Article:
Some things that would be interesting to know.

    How long will the project take from conception by Strangis Properties to expected completion, particularly how long was this negotiation?

    Is Catalyst SV a de facto gatekeeper for development in the Bay Area going forward?

    Is this the best model to meet the 450,000 new homes we must hit in the next decade (according to the State) given Strangis is the must responsive developer and this project was 266 units?

    Can Strangis do 1000s more of these projects following this scheme to allow us to hit these requirements?

    Did Strangis take a haircut on this deal out of generosity, or were the numbers inline with alternate projects they could have engaged in?

    Because if it takes the nicest, least greedy developer 5-10 years to build 266 units, we have set the bar at the wrong height. And that is more damaging than a cough, a bad cop, or a rubber bullet.

    • We don’t need more housing. San Jose is too crowded and people need to leave.

      San Jose

      The slum of Silicon Valley

      • That is fair, but that needs to be said by the leaders of the community honestly, firmly and consistently as it is clear it is the intention to not build. All this talk and pandering is ruining lives.

  2. It’s my understanding that this project does not provide adequate parking to accommodate all 226 units. This portion of Meridian is a narrow two-lane street with no parking on either side.
    The surrounding Shasta-Hanchett Park neighborhood will bear the brunt of the street parking that this complex will generate. The only option for these neighbors to mitigate the inevitable parking problem is to petition for permit-only parking.
    There are no trolley stops near enough to this complex for its residents to rely entirely on VTA instead of a personal vehicle. Approving projects like this without enough parking impacts quality of life in nearby neighborhoods, but the City Council doesn’t seem to care.

  3. > the city’s West San Carlos Urban Village plan

    OH! It’s an urban VILLAGE!

    Like with a village blacksmith! And a town crier! And a baker and a candlestick maker!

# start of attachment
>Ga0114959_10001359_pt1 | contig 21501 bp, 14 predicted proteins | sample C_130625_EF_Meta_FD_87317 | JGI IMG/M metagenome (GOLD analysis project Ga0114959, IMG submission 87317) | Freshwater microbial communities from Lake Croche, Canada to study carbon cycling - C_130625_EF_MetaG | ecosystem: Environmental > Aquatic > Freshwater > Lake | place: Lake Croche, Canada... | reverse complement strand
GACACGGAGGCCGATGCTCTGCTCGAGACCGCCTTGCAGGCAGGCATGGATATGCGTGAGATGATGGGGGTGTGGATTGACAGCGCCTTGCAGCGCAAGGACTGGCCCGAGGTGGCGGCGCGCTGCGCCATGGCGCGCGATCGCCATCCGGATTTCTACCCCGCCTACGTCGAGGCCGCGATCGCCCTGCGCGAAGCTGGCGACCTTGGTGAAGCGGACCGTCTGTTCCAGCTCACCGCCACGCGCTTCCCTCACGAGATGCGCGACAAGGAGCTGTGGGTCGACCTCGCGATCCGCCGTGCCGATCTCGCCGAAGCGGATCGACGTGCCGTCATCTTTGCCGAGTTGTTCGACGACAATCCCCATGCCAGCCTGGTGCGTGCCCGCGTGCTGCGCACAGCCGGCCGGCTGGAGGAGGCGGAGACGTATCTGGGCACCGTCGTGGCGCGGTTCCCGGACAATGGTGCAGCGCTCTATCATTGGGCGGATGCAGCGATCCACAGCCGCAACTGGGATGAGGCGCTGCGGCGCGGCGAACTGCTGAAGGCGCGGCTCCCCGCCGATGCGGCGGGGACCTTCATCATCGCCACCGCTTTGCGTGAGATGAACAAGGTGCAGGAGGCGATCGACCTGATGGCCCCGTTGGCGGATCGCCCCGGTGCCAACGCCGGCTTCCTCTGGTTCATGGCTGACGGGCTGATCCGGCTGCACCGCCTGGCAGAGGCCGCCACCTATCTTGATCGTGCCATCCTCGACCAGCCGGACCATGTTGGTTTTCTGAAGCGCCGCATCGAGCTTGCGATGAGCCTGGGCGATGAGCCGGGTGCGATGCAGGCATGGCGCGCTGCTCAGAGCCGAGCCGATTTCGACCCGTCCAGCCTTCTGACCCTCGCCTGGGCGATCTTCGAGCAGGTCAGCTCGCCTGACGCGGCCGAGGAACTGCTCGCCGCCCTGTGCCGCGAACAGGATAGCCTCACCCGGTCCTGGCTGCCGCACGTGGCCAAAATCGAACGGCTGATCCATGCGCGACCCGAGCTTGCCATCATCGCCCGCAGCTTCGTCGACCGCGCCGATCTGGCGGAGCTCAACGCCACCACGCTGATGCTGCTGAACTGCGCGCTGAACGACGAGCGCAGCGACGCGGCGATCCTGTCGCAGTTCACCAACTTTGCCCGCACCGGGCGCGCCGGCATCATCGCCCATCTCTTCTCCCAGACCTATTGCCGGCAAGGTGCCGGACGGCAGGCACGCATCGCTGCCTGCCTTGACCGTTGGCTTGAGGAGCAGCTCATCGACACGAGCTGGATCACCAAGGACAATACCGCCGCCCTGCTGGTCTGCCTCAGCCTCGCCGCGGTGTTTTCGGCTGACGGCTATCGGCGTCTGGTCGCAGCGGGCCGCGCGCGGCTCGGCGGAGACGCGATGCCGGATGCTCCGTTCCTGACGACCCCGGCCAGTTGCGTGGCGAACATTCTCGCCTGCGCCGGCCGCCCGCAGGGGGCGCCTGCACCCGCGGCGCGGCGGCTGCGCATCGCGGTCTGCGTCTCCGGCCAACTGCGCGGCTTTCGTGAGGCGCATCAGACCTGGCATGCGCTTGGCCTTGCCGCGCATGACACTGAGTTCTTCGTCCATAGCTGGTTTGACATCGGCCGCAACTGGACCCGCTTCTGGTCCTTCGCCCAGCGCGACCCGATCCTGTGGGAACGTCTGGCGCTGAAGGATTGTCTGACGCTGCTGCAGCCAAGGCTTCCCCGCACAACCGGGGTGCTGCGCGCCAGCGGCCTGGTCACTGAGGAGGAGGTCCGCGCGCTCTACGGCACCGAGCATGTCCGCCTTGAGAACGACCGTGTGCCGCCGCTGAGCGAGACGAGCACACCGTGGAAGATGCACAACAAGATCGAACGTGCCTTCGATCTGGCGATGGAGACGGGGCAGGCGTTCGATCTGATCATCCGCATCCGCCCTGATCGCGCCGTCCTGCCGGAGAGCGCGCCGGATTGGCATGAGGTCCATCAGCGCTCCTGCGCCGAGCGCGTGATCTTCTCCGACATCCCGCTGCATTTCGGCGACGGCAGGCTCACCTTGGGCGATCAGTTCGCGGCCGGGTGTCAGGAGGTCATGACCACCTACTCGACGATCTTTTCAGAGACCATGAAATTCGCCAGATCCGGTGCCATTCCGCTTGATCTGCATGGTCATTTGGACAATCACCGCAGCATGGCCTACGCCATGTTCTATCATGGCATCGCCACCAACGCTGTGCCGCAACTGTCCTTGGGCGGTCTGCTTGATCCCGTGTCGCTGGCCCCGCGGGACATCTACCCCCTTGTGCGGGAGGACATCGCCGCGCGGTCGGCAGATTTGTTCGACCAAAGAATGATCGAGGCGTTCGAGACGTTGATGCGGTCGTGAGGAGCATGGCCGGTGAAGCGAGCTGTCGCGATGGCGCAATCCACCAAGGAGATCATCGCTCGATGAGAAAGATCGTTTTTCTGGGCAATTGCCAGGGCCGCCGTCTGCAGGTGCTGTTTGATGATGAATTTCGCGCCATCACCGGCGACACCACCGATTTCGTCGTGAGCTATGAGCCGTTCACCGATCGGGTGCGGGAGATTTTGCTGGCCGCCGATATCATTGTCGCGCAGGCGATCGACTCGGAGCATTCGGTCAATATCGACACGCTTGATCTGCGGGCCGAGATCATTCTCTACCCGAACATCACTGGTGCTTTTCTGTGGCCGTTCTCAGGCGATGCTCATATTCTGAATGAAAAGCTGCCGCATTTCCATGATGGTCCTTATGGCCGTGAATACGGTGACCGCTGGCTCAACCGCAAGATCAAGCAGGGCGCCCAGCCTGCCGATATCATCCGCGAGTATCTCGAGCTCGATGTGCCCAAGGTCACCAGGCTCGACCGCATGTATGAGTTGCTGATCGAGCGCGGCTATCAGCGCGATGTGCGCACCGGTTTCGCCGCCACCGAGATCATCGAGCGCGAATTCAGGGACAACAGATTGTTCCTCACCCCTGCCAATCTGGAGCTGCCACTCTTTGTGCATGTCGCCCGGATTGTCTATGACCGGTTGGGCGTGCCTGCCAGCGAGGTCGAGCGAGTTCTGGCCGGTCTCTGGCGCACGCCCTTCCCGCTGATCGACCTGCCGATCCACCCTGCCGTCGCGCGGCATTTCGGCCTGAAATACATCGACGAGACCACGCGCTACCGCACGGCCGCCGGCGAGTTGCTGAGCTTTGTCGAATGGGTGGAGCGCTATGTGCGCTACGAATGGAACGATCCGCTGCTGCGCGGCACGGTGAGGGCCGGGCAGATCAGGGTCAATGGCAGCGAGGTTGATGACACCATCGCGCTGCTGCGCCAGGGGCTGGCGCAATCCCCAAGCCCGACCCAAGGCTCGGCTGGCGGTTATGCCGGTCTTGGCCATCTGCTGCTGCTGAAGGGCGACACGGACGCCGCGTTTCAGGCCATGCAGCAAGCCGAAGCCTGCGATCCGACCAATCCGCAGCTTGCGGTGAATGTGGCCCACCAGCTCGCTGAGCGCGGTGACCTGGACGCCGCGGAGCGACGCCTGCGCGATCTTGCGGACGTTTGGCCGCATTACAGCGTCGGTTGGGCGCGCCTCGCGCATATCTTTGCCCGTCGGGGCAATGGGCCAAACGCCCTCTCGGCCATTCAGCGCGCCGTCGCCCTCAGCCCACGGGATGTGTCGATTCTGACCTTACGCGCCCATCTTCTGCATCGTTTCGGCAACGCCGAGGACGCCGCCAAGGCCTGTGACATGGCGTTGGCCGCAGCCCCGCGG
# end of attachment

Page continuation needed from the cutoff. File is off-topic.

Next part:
How quaint.

    > Hallmarks of urban villages include
    – pedestrian and bike-friendly pathways,
    – easy access to public transit and
    – sustainably dense development.

    Bike paths? Public transit? Density (aka “crowding”)?

    Will there be a unicorn petting zoo? How about a police substation?

    I don’t see any rich people or politicians living there.

    I don’t see any families living there.

    Warehousing for urban Democrat voters.

  4. So what about the traffic between Park and W. San Carlos on Meridian. It already is horrendous at times. along with other developments on Race in the same area it will highly impact normal traffic. It would be great if everyone walked, biked or took public transit but there isn’t even any light rail within realistic distance, Are they planning to put trains down the center of San Carlos Street. I wonder which crytal ball someone is using to see the future here. The Shasta Hanchett Park and Rose Garden areas will be highly impacted, people already speed down our residential streets and surely this would add regardless of how much walking and biking they do.

    • Amen Tom!

      I failed to mention the big project planned for the old Race Street Fish block. Race is already plagued by speeders with modified (AKA amplified) exhaust systems along with backed up traffic during commute periods. It’s only going to get worse with a large housing project added to the mix.

      This town can’t seem to shake its identity as the bedroom for Silicon Valley. Other cities need to step up and build some of this stuff. Desirable neighborhoods are being ruined by a city council that is hell bent on fixing one problem that isn’t San Jose’s alone to resolve, and thereby creating multiple quality of life issues for those neighborhoods as a result.